In the following video segment, 3D printing specialist Steve
Heller interviews Tim Caffrey, senior consultant at Wohlers
Associates, a leading 3D printing insights company that authors
that it will enter the 3D printing market sometime in 2016 with a
homegrown technology it calls Multi Jet Fusion. Additionally,
Steve asks Tim what he expects out of EuroMold 2014, the world's
largest 3D printing conference, held in Frankfurt, Germany --
where the two spoke last month.
According to HP, Multi Jet Fusion is 10 times faster than the
leading material jetting and selective laser sintering technology
available today, and doesn't sacrifice on quality or strength.
Given HP's decades of 2D printing expertise and its deep pockets,
would be wise to closely monitor HP's entrance to the space,
which might shake up the 3D printing industry.
A full transcript follows the video.
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Steve Heller here, folks. I'm joined today with Tim Caffrey of
Wohlers Associates. He is a senior consultant at Wohlers
Associates, a leading 3D printing insights company.
Tim, I just wanted to jump right in here. Let's talk about
Hewlett-Packard. Wohlers recently made some pretty bold
statements about Hewlett-Packard's Multi Jet Fusion [3D printer].
I was wondering if you could elaborate on that.
Hewlett-Packard's had a team of research scientists that have
been working for several years on this technology, which they
call Multi Jet Fusion. We've seen some parts, and we've seen a
machine, and really some pretty impressive output in terms of the
quality of the parts, the down-facing surfaces, the speed of the
Of course, with Hewlett-Packard's global reach -- their
large-format 2D printing division, which is headquartered in
Barcelona -- we think that they're really in a good position to
essentially disrupt the 3D printing industry.
What makes Multi Jet Fusion so groundbreaking, compared to the
additive manufacturing landscape? There are a number of different
leading technologies: selective laser sintering, material-based
extrusion. What makes Multi Jet Fusion so much more unique?
One thing, Steve, is the speed of the system. There were some
test parts that were built, and the speed improvements are up to
10 times faster than some of the existing technologies in
Also, the price point -- which we don't know where
Hewlett-Packard's going to price these systems, and, of course,
it depends upon the size of the part volume -- but we think that
there's some potential for some real disruption with respect to
system pricing as well.
Being that HP's entrance is roughly two years away from release,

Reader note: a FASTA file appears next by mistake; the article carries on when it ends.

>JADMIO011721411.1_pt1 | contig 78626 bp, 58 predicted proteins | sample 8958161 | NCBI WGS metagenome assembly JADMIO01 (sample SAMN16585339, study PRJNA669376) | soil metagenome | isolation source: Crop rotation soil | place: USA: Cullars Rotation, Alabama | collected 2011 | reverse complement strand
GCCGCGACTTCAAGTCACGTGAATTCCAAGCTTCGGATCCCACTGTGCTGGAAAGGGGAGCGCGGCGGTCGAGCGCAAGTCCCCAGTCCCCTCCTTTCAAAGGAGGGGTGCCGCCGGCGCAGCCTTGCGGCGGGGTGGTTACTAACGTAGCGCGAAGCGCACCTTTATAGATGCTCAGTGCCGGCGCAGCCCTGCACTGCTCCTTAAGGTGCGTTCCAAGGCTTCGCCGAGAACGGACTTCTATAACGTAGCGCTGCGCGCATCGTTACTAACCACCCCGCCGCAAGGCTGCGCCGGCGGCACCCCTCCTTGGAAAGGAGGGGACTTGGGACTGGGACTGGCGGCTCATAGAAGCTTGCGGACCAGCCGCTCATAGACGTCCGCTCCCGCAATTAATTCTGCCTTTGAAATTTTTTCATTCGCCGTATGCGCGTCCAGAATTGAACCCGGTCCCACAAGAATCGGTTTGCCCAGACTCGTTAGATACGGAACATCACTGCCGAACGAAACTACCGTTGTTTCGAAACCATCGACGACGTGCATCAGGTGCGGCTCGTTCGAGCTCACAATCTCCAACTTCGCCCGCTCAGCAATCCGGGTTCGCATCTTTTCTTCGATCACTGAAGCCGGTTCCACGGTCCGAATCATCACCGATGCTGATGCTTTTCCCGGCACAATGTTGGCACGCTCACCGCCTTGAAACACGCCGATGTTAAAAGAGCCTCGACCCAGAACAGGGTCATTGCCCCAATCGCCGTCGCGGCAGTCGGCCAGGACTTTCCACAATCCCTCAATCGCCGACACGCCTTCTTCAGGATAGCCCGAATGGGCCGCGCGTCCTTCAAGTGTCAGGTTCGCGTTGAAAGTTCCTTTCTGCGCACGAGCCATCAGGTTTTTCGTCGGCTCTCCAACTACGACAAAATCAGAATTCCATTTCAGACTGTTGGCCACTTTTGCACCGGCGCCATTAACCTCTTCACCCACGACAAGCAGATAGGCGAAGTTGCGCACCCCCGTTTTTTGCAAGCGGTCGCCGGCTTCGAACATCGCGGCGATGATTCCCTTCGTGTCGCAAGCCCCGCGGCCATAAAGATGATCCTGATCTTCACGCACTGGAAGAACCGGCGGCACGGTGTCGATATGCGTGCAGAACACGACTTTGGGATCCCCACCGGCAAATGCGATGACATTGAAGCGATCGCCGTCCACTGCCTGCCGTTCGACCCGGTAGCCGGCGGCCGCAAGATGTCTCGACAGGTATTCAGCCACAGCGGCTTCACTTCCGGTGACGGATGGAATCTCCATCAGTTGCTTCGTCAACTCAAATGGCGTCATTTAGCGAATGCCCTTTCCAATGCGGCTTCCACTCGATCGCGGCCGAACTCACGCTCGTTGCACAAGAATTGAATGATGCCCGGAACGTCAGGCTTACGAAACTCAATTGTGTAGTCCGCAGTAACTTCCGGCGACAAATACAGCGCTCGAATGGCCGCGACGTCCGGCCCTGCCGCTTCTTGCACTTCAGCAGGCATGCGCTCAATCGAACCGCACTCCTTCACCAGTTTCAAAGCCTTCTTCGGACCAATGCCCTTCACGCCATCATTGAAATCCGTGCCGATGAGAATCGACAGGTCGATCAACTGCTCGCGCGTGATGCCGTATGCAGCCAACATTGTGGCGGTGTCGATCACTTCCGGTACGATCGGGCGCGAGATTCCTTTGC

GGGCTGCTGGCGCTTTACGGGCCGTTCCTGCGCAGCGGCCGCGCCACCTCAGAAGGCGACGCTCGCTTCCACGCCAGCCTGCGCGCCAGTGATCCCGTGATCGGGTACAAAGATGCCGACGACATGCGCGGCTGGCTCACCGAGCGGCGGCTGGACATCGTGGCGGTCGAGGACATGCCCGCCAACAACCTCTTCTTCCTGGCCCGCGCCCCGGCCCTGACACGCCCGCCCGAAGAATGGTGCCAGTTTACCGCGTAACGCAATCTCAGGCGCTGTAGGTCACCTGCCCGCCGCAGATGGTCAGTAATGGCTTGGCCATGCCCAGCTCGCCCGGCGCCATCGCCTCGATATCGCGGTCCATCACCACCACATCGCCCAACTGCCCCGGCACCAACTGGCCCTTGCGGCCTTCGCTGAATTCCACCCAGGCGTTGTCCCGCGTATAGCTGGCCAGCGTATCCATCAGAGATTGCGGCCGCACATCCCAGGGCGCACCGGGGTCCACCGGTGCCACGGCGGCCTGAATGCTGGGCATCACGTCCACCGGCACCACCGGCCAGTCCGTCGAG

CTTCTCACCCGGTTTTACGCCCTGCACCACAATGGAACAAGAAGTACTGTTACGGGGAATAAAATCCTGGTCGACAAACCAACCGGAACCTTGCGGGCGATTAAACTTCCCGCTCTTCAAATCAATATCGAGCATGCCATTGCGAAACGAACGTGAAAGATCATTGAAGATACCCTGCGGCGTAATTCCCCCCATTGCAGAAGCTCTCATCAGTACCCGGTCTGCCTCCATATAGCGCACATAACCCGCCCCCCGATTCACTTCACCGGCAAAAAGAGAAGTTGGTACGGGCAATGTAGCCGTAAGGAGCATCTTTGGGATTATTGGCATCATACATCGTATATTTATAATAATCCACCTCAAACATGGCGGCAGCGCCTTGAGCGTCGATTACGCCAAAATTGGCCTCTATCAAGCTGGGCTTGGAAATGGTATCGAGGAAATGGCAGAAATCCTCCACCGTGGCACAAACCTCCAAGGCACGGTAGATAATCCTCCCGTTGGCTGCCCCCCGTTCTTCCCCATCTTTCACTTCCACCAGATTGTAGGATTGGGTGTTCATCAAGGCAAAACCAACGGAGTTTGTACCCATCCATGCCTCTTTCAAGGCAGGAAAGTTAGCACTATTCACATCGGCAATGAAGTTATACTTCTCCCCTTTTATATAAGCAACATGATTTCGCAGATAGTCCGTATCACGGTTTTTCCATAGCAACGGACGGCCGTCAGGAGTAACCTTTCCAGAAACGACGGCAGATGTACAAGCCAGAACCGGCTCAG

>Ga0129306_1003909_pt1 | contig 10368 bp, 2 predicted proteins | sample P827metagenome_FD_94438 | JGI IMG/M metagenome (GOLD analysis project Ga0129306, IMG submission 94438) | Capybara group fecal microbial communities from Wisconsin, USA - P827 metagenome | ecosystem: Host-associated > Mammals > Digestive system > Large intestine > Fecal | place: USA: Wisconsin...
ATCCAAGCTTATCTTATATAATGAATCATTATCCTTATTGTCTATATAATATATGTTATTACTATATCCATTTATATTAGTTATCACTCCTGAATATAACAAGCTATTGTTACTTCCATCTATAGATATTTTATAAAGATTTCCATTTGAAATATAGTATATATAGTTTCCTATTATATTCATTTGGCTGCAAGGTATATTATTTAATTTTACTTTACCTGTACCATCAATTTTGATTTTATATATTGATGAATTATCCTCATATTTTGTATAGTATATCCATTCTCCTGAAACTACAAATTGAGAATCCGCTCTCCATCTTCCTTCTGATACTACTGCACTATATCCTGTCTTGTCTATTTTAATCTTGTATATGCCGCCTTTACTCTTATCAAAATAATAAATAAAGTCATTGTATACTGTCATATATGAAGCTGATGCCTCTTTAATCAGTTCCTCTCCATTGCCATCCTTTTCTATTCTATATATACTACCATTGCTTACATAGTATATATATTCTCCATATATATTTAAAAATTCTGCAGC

how do you view that in the competitive landscape? Is this going
to spark an innovation boom in terms of research and development?
Are other competitors really going to try to step up their game
to remain more competitive against a threat like Multi Jet
It'll be interesting to see, I agree. We'll see how the other
manufacturers in the industry respond. Most of the responses thus
far, publicly, have been positive and that there's room in this
growing industry for more players and more manufacturers, and
that's a good sign.
Hewlett-Packard, you say, is about two years away from
commercial systems, and I think that's about accurate, although
they are looking for strategic partners and probably to do some
beta testing in the nearer term, so we'll probably be seeing
incremental results related to the process and how much impact it
really will have for the industry.
In terms of looking out, we're at EuroMold, at the opening day
here. What are some of the biggest things you're looking for
You're right, we're here at EuroMold, the morning of the first
day. EuroMold is the show of the year, where most system
manufacturers and material suppliers and other companies that
supply to this industry make their big announcements related to
technology development, new systems, and whatnot, so it's a
pretty exciting time. We'll be here all week, and we'll see what
is here to offer and to learn.
We also have a conference. This will be the 16th consecutive
year of the Wohlers Conference, which is a one-day conference
that we put on. This year's theme is Managing the Supply Chain in
3D Printing. We're looking forward to that on Thursday.
By the end of the week, I think we'll have a good idea. We're
looking to see new system announcements. We know that Stratasys
and 3D Systems, for example, have both made announcements prior
to EuroMold that they will be introducing new materials, new
systems, so there's a lot to be seen.
Of course, out here in Hall 11 it's almost entirely dedicated
to additive and to the materials and software to support
additive, so there's an awful lot to see and an awful lot to
3D Printing Expert Weighs in on Hewlett-Packard
Company's 3D Printer
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